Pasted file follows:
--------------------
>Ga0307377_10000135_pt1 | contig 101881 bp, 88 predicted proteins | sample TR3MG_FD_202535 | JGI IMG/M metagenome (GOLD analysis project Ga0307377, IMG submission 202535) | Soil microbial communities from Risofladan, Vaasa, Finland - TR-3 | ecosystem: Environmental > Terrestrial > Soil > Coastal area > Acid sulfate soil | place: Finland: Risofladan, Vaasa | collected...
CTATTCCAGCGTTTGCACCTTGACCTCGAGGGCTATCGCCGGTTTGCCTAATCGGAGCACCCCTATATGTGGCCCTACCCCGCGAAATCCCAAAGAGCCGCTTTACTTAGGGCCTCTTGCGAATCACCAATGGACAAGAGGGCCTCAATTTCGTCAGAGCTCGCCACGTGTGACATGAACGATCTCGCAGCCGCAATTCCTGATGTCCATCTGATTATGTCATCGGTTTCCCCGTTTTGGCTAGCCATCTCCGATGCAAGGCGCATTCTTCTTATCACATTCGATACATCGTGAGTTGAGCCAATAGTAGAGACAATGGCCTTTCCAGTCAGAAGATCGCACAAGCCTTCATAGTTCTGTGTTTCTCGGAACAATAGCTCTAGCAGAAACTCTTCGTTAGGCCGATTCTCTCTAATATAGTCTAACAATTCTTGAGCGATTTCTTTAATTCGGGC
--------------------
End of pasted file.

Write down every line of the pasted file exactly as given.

>Ga0307377_10000135_pt1 | contig 101881 bp, 88 predicted proteins | sample TR3MG_FD_202535 | JGI IMG/M metagenome (GOLD analysis project Ga0307377, IMG submission 202535) | Soil microbial communities from Risofladan, Vaasa, Finland - TR-3 | ecosystem: Environmental > Terrestrial > Soil > Coastal area > Acid sulfate soil | place: Finland: Risofladan, Vaasa | collected...
CTATTCCAGCGTTTGCACCTTGACCTCGAGGGCTATCGCCGGTTTGCCTAATCGGAGCACCCCTATATGTGGCCCTACCCCGCGAAATCCCAAAGAGCCGCTTTACTTAGGGCCTCTTGCGAATCACCAATGGACAAGAGGGCCTCAATTTCGTCAGAGCTCGCCACGTGTGACATGAACGATCTCGCAGCCGCAATTCCTGATGTCCATCTGATTATGTCATCGGTTTCCCCGTTTTGGCTAGCCATCTCCGATGCAAGGCGCATTCTTCTTATCACATTCGATACATCGTGAGTTGAGCCAATAGTAGAGACAATGGCCTTTCCAGTCAGAAGATCGCACAAGCCTTCATAGTTCTGTGTTTCTCGGAACAATAGCTCTAGCAGAAACTCTTCGTTAGGCCGATTCTCTCTAATATAGTCTAACAATTCTTGAGCGATTTCTTTAATTCGGGC